What needs to be done to administer a Living Trust when the trust creator (“Trustor”) passes away? Well, it could be virtually nothing at all, or it could be very involved. If the Trust only holds cash assets and stocks, it might be limited to distributing the cash and stock among the Trust beneficiaries. If it holds real property which is intended to be sold immediately, the title company will take care of much of the paperwork required at close of escrow, perhaps leaving only the distribution … [Read more...] about Administration of a Living Trust
Non-qualified annuities and life insurance can now be tax-free exchanged for long term care insurance (“LTCI”). This is huge because benefits paid out of a LTCI policy are paid out tax free. Example, Fred has an annuity. Right now he doesn’t need the income, but he expects the after tax stream of annuity payments will not be enough to pay for the in-home support services he might need to stay in his home. He can exchange this annuity for LTCI which might pay out benefits as much as 4 to 5 … [Read more...] about Tax-Free Exchange of Non-Qualified Annuities and Life Insurance for Long Term Care Insurance
In a 2-1 split decision, a recent Court of Appeal agreed with the IRS that an FLP with holdings that consisted only of Dell corporation stock had no legitimate business purpose, but was primarily an estate planning device. The dissenting opinion disagreed stating that maintaining family control is a legitimate business purpose. If the underlying asset had not been a highly liquid, publicly traded stock, I might agree with the dissenting opinion, but I have to ask myself how some members of the … [Read more...] about 2nd Update – Valuation Discounts – Thomas H. Holman Jr. et ux. v. Commissioner; No. 08-3774 (7 Apr 2010)
While not earth shattering, a Court of Appeal just issued a ruling in the above referenced case. First, in the facts are that parents created an FLP and transferred into it their substantial holdings of Dell stock. Five days later, they gifted some of the FLP ownership interest to their children. When they filed their gift tax return they claimed valuation discounts. The IRS argued that the transfer of the FLP interest was tantamount to a gift of the Dell stock and thus no valuation discounts … [Read more...] about Update valuation discounts – Thomas H. Holman Jr. et ux. v. Commissioner; No. 08-3774 (7 Apr 2010)
A family limited partnership (FLP) is not uniquely different from a limited partnership except that the participants are generally limited to family members and an FLP is often structured to receive special estate tax treatment. However, I personally haven’t created a limited partnership in years. Why? A limited partnership is required to have one or more limited partners, and one or more general partners. The general partners have UNLIMITED liability for the partnership debts, so any time you … [Read more...] about Family Limited Partnerships
The recent health care legislation includes several provisions which are intended to amend the Medi-Cal law. As you know, Medi-Cal is the federal law which enables each state to pass its own version of public assistance and to fund the resulting programs. The federal government made amendments to the Medi-Cal law in 1993 (OBRA) and 2006 (DRA) which of course included requirements to compel each state to conform. Notwithstanding, California has done little to implement either the 1993 or 2006 … [Read more...] about Health Care Reform and Medi-Cal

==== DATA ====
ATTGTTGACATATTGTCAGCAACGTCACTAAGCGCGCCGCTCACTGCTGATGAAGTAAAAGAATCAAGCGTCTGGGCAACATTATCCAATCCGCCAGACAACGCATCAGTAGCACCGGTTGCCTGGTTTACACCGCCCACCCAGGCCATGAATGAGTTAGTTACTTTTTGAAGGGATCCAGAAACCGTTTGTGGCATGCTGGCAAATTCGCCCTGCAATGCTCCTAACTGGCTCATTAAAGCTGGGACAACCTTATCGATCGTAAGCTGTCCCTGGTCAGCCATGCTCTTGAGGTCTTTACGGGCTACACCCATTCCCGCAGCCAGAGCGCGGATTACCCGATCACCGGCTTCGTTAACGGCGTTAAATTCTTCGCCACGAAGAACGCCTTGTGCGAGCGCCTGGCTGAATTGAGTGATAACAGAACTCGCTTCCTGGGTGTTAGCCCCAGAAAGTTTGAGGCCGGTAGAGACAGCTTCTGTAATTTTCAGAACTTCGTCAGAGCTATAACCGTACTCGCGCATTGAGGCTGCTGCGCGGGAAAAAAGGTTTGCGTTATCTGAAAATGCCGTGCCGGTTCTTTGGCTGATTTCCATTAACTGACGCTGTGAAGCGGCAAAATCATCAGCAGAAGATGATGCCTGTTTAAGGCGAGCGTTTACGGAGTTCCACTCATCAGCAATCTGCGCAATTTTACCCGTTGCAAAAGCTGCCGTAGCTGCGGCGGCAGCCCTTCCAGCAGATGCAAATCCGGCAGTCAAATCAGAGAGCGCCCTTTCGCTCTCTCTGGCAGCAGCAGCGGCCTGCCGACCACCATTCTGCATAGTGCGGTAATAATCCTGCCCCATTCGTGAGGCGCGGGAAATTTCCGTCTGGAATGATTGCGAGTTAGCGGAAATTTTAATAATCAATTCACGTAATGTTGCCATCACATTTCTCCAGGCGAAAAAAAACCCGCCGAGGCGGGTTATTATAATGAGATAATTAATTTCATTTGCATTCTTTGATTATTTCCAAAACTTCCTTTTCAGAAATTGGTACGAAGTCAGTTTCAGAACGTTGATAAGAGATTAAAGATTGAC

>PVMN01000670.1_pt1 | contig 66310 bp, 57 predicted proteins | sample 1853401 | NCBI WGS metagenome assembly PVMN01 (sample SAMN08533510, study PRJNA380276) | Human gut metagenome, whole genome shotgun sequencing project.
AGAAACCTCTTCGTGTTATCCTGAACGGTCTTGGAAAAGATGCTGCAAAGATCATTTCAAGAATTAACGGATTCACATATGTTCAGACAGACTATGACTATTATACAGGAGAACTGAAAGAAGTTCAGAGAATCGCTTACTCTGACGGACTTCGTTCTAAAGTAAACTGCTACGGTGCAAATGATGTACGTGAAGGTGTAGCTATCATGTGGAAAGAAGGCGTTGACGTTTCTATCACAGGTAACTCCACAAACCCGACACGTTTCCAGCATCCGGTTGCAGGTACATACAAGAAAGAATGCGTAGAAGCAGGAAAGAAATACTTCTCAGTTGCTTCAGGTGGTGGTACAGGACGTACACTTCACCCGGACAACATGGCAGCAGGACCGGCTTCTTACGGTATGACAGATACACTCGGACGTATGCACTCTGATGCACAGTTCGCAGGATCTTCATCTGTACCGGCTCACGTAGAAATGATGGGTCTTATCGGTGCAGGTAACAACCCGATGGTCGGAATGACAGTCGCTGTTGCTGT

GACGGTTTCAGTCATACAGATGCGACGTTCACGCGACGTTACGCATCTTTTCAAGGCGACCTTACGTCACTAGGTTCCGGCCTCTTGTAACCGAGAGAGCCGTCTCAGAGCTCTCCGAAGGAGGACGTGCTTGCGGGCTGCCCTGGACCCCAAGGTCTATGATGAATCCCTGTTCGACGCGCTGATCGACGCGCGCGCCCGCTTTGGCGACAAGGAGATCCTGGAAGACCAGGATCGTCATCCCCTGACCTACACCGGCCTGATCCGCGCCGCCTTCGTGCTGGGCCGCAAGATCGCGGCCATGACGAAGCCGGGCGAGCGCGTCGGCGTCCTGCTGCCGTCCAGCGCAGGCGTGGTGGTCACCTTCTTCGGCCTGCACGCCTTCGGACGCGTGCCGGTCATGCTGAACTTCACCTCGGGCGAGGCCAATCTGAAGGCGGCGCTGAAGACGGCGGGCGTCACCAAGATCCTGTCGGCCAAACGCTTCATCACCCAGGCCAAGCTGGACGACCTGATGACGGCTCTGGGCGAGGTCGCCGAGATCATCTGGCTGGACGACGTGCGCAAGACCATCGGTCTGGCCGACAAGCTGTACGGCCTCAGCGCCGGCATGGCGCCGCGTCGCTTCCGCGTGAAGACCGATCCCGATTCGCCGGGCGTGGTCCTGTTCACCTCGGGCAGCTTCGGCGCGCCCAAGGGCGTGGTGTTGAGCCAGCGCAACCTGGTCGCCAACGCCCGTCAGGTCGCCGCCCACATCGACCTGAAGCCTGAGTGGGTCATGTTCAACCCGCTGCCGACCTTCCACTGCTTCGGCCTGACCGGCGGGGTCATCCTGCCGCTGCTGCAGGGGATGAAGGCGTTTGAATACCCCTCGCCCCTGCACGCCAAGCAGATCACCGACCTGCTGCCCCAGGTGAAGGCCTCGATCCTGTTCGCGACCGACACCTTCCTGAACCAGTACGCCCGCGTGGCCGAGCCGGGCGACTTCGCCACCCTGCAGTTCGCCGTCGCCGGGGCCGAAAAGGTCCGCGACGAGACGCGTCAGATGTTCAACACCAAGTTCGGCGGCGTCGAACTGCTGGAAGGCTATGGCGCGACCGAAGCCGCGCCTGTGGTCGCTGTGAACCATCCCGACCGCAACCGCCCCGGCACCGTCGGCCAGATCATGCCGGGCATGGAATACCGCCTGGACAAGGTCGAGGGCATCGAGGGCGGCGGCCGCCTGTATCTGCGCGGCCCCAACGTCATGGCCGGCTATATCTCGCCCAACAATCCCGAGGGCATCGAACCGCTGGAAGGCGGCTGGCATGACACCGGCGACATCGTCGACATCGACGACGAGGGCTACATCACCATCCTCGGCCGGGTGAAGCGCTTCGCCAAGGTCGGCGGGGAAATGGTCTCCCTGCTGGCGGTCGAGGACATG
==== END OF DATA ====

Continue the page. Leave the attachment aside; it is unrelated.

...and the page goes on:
For those who qualify, Medi-Cal will pay for the cost of skilled nursing home care (a facility that has a licensed doctor or licensed registered nurse on staff 24 hours a day, 7 days a week). Medi-Cal will also pay for some limited in home services (services to help the person be able to stay in their home). Medi-Cal will not pay for adult day care, independent living or assisted living. Medicare will pay all costs associated with hospice care. … [Read more...] about What Costs Will Medi-Cal Pay?
If an estate plan is in place, the first place to look for an answer to this question is in the estate planning documents. Normally the documents will set forth a procedure for making a determination of incapacity, and the provisions of one document (such as a living trust) might be different than those included in another (such as a Durable Power of Attorney for Property Management or a Durable Power of Attorney for Health Care Decisions). A thorough/comprehensive set of documents will likely … [Read more...] about Who Determines Incapacity?
The court proceedings known as “probate” has one primary function, to change the legal title of assets held in the name of a decedent to the name of the new legal owners (the decedent’s heirs). Although there is much more to it than that, if it weren’t for the need to change legal title upon someone’s death, there would be no need to undertake a probate. Assets which will pass to the decedent’s lawful heirs without the need of doing a probate (in California) are: 1) life insurance and pension … [Read more...] about What is Probate?
Yes, we are in crisis, but only because we don’t know where we are. Technically, the Federal Estate Tax has been repealed as of January 1, 2010. However, under the current law, the Estate Tax comes back January 1, 2011 but with a lower exemption ($1,000,000) and a higher maximum tax rate (55%). It seems our government caught the entire professional estate planning community flat footed on this one because no one in their right mind anticipated that we would ever see a one year repeal of the … [Read more...] about Estate Tax Crisis of 2010